At the junction with the minor road just in front of the hamlet i checked the map and seeing that we were so close to the Motte and Bailey castle decided to go and have a look at the earthwork.
 On route the valley opens up giving grand views of Chrome and the Parkhouse Hills. Another day definitely.




 Our feathered friends posed quite willingly without fear. I think they must get well fed by the residents of Pilsbury.
 Pilsbury Motte and Bailey castle which dates from the 11th Century.
 View North towards Chrome.
 Anyone name the flower? No prizes.
 The light was just starting to fade as we approached Hartington from above Bank Top Farm.
Another view of the whole valley 
The water pump in Hartington Village where we found the general store, bought a couple of Huntsman pies and sat out the remaining light.


What a superb day and a beautiful walk. Not particularly long but so scenic. We will be back to walk some more here.


Tuesday, December 11, 2012

Martin's Christmas mud fest.

 For the last week flu has taken over me. I missed a walk with JJ and Rick on a lovely sunny Wednesday and i was doubtful for this weekends Christmas walk, which Martin organises and which we had booked an overnight stop as long ago as last February.
 If we didn't go we would still have to pay the hotel. 
 I emailed Martin, just to let him know that i was still going and even if i wasn't up for the walk, i would still meet for lunch. I hate letting people down.

 So, Sheila and i did a walk on Saturday as a kind of "am i up to Sunday”, and i did struggle on even the slightest gradient. My breathing was a mess and the sweat was profuse. Fortunately the pace was of our own making and numerous coffee breaks were taken. I will do a separate post on this walk, next.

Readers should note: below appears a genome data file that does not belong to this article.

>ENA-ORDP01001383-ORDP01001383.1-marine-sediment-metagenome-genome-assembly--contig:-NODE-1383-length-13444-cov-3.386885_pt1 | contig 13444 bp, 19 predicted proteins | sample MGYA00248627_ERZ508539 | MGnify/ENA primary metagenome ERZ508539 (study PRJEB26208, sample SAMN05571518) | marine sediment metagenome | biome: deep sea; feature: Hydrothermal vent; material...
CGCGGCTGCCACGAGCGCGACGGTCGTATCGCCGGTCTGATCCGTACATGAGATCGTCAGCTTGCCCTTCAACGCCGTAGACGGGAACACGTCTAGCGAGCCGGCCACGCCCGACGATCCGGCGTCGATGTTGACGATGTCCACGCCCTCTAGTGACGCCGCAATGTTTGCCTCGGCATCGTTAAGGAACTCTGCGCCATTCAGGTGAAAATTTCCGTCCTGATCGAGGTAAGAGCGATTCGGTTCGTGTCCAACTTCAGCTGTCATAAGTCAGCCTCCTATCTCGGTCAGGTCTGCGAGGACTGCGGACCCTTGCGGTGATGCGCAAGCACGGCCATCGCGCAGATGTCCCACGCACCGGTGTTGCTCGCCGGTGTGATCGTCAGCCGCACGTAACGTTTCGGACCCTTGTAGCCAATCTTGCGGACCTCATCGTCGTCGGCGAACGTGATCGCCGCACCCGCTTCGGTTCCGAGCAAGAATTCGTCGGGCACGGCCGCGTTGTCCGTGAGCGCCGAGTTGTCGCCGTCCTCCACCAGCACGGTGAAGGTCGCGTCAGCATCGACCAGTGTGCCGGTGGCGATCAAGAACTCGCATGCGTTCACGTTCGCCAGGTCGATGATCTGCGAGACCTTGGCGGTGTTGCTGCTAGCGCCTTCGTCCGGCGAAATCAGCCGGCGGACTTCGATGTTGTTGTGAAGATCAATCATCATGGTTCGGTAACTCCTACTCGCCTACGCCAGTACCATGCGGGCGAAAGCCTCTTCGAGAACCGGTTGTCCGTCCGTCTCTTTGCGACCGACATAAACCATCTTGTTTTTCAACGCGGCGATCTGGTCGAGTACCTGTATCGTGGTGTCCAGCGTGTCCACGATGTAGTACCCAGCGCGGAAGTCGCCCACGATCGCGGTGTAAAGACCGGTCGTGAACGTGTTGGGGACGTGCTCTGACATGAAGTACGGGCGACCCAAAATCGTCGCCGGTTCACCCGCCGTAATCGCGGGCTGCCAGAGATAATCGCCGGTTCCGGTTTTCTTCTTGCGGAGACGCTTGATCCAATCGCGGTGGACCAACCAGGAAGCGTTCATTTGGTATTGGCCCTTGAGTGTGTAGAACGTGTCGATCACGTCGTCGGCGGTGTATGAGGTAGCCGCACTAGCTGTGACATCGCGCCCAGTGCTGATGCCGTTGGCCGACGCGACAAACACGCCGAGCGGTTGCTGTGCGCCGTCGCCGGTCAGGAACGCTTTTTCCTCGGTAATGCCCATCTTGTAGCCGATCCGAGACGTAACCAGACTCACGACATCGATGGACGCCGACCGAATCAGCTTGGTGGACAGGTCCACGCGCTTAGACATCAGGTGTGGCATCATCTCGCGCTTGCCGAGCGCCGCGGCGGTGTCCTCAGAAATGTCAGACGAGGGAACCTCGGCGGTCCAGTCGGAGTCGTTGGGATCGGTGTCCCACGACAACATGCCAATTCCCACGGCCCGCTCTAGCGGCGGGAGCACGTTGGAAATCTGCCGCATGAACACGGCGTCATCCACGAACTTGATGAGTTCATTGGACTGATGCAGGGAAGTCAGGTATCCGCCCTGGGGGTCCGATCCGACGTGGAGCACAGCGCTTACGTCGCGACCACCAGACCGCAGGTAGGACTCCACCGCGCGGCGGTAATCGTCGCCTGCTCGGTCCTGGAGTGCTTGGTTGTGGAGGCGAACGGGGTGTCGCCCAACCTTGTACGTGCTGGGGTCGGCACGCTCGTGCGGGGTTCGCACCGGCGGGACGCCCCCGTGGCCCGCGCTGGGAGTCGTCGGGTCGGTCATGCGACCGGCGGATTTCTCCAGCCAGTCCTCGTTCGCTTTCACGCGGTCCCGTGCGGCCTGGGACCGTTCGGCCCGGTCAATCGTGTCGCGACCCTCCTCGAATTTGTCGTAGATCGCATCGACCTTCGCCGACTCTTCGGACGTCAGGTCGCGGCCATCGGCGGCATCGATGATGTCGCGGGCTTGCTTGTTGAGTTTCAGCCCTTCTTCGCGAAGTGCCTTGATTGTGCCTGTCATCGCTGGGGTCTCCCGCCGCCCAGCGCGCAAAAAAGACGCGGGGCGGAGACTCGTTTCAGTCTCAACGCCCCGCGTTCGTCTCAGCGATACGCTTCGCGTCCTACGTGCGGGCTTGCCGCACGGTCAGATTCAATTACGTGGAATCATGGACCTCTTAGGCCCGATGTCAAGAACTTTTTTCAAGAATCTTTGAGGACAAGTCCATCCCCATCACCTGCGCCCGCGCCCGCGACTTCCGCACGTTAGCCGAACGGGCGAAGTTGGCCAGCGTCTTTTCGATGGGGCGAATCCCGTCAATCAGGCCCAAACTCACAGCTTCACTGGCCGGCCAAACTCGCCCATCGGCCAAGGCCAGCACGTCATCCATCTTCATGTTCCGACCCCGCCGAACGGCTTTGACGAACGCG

The Sunday group walk is easy walking with little gradient and the actual walking only takes about 4 hrs. After a couple of whisky's on Saturday night i decided that i would do the walk. I really didn't want to miss it.
 8 o'clock Sunday morning, it's raining, that fine stuff that wets you through. We breakfasted, paid the bill and headed off to meet the 28 souls at a lay-bye on the A515. It was only half light as we pulled in to find the attendance already busy, with about a dozen cars neatly lined up.

 I switched off the car and watched the world disappear into a watery grey. I wasn't looking forward to getting out and putting on gaiters, overtrousers, boots etc etc. Gradually as 10.00 am approached, other bodies apeared from the sanctuary of the vehicles, so we did likewise.
  Hello’s done, we set off. First crossing the busy A515 and onto the the Tissington Trail, the old railway line. It was too damp at this point so i didn’t get a photograph of the trail. The rain eased thankfully as we turned off the trail and steeply down to the River Dove. This path is remembered fondly due to the fact that your boots weigh about a kilo more each, with the sticky mud that gets attached by the time you reach the river.


 The Dove, was high, fast and full of silt washed off the fell sides. A bit of a gap had been created on the downhill as folk picked there way cautiously to the river path.
There was more mud to come.
 The swollen River Dove